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Prostate Cancer Treatment and Support

 Prostate cancer treatment is based on your symptoms and customized to your particular needs. One or more of the following therapies may be recommended to treat the cancer or help relieve symptoms. Each treatment option also has its own side effects, which your doctor will review with you.

How Is Prostate Cancer Treated?

Your doctor will discuss the best options to treat your prostate cancer. Several factors are taken into account, such as:

  • Your age and general health
  • Stage and grade of cancer
  • Whether or not the cancer has spread
  • Your tolerance for the potential side effects of the treatment

Treatment options include:


The most common surgical procedure for prostate cancer is a radical prostatectomy. This is a removal of:

  • The entire prostate gland
  • Both seminal vesicles
  • Part of the urine tube that passes through the prostate

The two main types of surgery are:

  • Open: A large incision is made in the lower abdomen to access the prostate.
  • Robot-assisted (laparoscopic): This minimally invasive option involves making several small incisions in the abdomen and then using an endoscope and robotic instruments to perform the procedure. This is a common technique in the United States as it may result in fewer complications and shorter hospital stays.

Radiation Therapy

Radiation therapy is often recommended as it can be less invasive than surgery. Banner MD Anderson Cancer Center provides some of the most advanced radiation treatments for prostate, including:

  • Intensity-modulated radiotherapy (IMRT): External radiation which is tailored to the specific shape of the tumor, avoiding surrounding normal organs
  • Low Dose Rate (LDR) Brachytherapy: Tiny radioactive seed-like implants are placed in the prostate where they deliver a lower dose of radiation to the tumor. These implants are left permanently in the body.
  • High Dose rate (HDR) Brachytherapy: Radioactive implants are placed in the prostate and deliver a higher dose of radiation directly to the tumor. These radioactive implants are removed after treatment.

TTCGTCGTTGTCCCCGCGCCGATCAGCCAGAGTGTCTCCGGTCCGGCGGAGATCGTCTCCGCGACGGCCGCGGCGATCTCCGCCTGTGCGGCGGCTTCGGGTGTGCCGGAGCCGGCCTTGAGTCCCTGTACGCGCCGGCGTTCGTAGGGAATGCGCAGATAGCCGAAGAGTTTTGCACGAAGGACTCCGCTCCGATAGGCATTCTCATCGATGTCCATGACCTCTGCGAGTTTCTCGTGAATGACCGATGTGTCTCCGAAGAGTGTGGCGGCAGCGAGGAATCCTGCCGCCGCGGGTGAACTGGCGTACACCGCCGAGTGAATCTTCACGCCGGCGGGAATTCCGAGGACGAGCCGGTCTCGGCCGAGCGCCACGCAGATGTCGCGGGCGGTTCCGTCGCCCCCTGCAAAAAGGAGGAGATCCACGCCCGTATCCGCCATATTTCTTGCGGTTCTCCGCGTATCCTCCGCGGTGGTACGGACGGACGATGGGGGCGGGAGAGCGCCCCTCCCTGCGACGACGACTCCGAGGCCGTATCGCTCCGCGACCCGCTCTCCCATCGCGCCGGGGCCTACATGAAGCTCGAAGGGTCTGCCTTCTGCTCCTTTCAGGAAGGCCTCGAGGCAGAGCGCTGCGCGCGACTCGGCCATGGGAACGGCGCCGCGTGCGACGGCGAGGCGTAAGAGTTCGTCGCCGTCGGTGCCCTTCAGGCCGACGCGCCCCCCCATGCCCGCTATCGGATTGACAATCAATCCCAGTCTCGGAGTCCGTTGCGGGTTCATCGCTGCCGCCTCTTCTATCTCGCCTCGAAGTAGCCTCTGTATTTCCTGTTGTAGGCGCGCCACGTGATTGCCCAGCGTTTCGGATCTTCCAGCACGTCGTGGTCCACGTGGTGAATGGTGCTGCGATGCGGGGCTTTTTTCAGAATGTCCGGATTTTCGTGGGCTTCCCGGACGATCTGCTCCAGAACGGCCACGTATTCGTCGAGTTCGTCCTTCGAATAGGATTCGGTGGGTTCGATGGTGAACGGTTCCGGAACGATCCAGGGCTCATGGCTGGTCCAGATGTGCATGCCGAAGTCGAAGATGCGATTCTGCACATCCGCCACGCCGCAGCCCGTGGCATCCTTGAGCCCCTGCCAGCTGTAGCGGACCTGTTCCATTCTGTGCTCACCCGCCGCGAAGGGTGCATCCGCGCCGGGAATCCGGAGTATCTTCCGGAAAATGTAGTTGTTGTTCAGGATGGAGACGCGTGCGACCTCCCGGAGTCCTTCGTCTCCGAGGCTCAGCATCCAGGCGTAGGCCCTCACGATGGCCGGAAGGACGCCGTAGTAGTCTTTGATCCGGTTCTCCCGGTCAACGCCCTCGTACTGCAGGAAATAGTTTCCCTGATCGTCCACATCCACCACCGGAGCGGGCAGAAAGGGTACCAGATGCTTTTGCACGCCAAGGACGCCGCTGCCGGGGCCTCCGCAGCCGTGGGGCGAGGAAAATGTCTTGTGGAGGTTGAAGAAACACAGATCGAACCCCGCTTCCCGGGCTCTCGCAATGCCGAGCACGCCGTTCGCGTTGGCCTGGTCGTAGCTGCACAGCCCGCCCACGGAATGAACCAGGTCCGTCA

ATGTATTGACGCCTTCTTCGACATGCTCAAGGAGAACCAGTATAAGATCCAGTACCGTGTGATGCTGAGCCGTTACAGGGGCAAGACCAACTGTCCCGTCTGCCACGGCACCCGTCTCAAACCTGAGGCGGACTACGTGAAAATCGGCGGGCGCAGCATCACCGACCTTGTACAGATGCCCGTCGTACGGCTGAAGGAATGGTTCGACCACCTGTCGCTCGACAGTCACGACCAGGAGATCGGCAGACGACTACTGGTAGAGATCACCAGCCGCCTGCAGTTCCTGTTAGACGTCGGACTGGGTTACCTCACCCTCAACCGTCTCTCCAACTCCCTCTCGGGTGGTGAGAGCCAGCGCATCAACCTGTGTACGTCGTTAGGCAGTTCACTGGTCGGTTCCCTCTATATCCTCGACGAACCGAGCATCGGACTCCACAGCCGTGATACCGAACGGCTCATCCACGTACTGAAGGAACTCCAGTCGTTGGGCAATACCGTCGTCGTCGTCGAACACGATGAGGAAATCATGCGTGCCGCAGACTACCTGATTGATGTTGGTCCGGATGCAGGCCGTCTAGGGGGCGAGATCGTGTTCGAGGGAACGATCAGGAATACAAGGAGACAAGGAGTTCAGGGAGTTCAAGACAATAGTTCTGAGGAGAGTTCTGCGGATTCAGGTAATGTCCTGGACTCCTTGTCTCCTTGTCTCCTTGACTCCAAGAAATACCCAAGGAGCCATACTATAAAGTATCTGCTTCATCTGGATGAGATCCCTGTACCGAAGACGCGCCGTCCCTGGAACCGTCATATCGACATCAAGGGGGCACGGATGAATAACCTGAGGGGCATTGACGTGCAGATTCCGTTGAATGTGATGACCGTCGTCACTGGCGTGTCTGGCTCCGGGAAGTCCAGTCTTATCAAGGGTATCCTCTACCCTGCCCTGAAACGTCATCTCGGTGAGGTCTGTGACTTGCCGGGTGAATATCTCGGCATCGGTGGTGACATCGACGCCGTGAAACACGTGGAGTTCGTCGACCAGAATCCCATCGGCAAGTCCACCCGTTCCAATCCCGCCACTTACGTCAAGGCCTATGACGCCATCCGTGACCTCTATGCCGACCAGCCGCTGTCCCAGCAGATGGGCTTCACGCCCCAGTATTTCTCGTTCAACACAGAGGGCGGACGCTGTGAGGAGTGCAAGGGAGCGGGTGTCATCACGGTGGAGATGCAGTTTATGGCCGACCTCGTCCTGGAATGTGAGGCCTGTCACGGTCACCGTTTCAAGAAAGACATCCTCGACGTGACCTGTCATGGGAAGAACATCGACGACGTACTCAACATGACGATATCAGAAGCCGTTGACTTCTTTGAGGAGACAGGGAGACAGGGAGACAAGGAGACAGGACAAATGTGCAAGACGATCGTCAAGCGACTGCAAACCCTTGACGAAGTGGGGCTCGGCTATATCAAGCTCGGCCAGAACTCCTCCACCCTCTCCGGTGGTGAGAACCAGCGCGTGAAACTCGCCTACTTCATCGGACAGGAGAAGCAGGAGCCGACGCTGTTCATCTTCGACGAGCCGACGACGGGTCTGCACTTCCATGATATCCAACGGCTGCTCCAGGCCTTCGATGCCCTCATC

Prostate Cancer Surgery vs. Radiation Treatments – How Do I Decide?

The method of treatment recommended will be based on your symptoms and other factors. Be sure to discuss all available treatment options with your doctor.

Hormone Therapy

Hormone therapy is most often used for advanced, high-grade tumors (Gleason score of 8 or higher) or for patients with cancer that has spread outside the prostate gland. About one-third of prostate cancer patients will require hormone therapy, also known as androgen deprivation therapy (ADT).

The most common types of hormone therapies for prostate cancer are:

  • Anti-androgens: These drugs block testosterone from interacting with the cancer cell. They are taken orally.
  • LHRH agonists/antagonists: These drugs affect the pituitary gland’s release of luteinizing hormone-releasing hormone (LHRH), which controls testosterone production in the testicles. Treatments are injections that last from one to six months. Pills are also available.  LHRH agonists may cause a spike or flare in the testosterone level before treatment takes effect and may be given temporarily in combination with anti-androgens.
  • Orchiectomy: Orchiectomy is the surgical removal of the testicles. It’s a cost-effective and convenient method of reducing testosterone, and is an option if you will be treated with testosterone suppression indefinitely. Unlike medication options, orchiectomies are permanent and irreversible.